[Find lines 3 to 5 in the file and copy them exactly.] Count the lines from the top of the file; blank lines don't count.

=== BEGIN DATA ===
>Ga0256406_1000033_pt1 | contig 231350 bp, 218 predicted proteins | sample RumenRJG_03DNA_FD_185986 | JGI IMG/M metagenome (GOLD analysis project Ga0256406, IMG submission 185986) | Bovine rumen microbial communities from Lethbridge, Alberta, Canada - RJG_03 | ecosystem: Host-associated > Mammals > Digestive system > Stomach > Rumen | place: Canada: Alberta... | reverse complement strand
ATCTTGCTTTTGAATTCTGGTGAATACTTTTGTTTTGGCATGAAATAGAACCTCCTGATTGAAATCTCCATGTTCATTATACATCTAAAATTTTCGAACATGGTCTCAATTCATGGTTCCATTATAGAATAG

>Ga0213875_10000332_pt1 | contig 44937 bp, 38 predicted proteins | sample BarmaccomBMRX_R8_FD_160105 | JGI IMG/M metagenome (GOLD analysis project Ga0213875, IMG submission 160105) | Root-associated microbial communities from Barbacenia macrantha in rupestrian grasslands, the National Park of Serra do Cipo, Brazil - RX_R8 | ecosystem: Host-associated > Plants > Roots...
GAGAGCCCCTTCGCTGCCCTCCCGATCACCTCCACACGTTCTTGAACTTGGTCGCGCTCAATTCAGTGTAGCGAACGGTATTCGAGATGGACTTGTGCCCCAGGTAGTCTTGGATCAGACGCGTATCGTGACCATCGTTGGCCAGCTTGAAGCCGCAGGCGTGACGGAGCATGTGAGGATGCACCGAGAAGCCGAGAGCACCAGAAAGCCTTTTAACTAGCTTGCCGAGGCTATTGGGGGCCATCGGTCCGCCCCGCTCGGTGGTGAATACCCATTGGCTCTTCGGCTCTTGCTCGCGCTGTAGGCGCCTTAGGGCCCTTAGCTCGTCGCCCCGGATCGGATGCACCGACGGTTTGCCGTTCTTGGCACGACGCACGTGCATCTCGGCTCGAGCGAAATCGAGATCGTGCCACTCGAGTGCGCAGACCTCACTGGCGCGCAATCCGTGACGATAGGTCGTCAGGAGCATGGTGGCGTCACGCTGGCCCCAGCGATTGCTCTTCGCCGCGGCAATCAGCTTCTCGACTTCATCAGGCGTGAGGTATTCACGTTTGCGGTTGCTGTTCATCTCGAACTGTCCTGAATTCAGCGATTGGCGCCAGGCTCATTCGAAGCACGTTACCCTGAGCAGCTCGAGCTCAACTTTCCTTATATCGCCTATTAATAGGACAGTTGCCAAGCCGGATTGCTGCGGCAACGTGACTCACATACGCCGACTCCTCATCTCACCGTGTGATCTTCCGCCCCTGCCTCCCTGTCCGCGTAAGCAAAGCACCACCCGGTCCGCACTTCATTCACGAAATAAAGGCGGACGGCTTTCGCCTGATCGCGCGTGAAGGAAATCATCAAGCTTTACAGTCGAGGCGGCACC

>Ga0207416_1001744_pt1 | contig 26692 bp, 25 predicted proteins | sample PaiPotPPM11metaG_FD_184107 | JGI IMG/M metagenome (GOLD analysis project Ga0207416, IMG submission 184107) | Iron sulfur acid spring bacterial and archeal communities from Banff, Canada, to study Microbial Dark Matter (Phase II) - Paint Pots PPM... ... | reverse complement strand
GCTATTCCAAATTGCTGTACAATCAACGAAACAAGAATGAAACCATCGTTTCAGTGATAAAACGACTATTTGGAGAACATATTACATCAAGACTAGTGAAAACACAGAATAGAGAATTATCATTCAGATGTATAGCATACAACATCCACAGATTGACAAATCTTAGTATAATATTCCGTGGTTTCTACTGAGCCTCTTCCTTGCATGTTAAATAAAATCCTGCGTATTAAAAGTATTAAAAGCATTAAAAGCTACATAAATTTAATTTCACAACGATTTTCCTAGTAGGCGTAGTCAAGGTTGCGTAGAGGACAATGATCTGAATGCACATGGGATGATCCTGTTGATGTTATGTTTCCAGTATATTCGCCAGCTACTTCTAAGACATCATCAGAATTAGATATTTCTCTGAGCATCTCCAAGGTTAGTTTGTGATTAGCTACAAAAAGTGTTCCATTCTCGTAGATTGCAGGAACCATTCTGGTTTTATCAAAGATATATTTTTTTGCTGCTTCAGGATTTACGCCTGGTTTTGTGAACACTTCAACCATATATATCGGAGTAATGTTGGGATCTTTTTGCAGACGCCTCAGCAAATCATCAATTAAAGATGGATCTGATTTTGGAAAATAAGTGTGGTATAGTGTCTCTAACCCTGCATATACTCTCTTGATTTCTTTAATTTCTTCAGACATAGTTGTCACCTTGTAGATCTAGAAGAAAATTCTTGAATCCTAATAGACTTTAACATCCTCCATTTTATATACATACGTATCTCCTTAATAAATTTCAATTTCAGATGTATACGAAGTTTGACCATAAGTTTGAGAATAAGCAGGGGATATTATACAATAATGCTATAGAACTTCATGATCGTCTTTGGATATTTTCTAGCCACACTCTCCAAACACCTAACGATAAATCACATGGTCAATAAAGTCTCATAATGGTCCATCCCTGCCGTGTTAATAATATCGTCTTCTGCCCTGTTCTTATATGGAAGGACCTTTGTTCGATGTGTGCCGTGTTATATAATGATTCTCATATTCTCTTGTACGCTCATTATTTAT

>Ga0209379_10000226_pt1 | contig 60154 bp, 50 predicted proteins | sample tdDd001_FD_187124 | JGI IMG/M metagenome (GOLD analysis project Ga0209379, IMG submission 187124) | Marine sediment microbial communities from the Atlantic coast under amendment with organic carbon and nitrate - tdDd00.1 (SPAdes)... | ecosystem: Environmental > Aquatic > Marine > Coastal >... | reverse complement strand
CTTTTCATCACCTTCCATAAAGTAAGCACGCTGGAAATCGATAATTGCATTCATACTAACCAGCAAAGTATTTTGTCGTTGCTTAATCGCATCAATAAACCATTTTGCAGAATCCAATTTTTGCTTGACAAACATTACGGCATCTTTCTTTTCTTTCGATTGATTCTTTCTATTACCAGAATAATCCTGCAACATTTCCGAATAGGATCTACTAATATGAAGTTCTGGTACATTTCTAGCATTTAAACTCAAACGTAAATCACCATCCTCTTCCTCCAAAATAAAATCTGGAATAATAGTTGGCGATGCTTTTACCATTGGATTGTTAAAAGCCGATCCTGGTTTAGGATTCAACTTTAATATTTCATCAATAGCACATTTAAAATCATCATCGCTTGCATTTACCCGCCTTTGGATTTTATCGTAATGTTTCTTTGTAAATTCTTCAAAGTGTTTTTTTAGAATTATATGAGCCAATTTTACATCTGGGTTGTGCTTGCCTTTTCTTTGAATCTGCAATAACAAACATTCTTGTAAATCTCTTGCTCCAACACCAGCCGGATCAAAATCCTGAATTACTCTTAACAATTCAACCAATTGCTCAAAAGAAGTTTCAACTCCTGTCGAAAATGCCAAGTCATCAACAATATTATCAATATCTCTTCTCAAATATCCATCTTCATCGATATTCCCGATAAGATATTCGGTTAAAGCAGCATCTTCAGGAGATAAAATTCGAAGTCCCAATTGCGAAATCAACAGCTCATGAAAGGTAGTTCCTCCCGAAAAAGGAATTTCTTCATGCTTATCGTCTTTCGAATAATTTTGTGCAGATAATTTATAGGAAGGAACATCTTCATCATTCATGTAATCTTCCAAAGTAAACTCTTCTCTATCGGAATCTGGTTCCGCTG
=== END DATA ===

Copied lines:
>Ga0213875_10000332_pt1 | contig 44937 bp, 38 predicted proteins | sample BarmaccomBMRX_R8_FD_160105 | JGI IMG/M metagenome (GOLD analysis project Ga0213875, IMG submission 160105) | Root-associated microbial communities from Barbacenia macrantha in rupestrian grasslands, the National Park of Serra do Cipo, Brazil - RX_R8 | ecosystem: Host-associated > Plants > Roots...
GAGAGCCCCTTCGCTGCCCTCCCGATCACCTCCACACGTTCTTGAACTTGGTCGCGCTCAATTCAGTGTAGCGAACGGTATTCGAGATGGACTTGTGCCCCAGGTAGTCTTGGATCAGACGCGTATCGTGACCATCGTTGGCCAGCTTGAAGCCGCAGGCGTGACGGAGCATGTGAGGATGCACCGAGAAGCCGAGAGCACCAGAAAGCCTTTTAACTAGCTTGCCGAGGCTATTGGGGGCCATCGGTCCGCCCCGCTCGGTGGTGAATACCCATTGGCTCTTCGGCTCTTGCTCGCGCTGTAGGCGCCTTAGGGCCCTTAGCTCGTCGCCCCGGATCGGATGCACCGACGGTTTGCCGTTCTTGGCACGACGCACGTGCATCTCGGCTCGAGCGAAATCGAGATCGTGCCACTCGAGTGCGCAGACCTCACTGGCGCGCAATCCGTGACGATAGGTCGTCAGGAGCATGGTGGCGTCACGCTGGCCCCAGCGATTGCTCTTCGCCGCGGCAATCAGCTTCTCGACTTCATCAGGCGTGAGGTATTCACGTTTGCGGTTGCTGTTCATCTCGAACTGTCCTGAATTCAGCGATTGGCGCCAGGCTCATTCGAAGCACGTTACCCTGAGCAGCTCGAGCTCAACTTTCCTTATATCGCCTATTAATAGGACAGTTGCCAAGCCGGATTGCTGCGGCAACGTGACTCACATACGCCGACTCCTCATCTCACCGTGTGATCTTCCGCCCCTGCCTCCCTGTCCGCGTAAGCAAAGCACCACCCGGTCCGCACTTCATTCACGAAATAAAGGCGGACGGCTTTCGCCTGATCGCGCGTGAAGGAAATCATCAAGCTTTACAGTCGAGGCGGCACC

>Ga0207416_1001744_pt1 | contig 26692 bp, 25 predicted proteins | sample PaiPotPPM11metaG_FD_184107 | JGI IMG/M metagenome (GOLD analysis project Ga0207416, IMG submission 184107) | Iron sulfur acid spring bacterial and archeal communities from Banff, Canada, to study Microbial Dark Matter (Phase II) - Paint Pots PPM... ... | reverse complement strand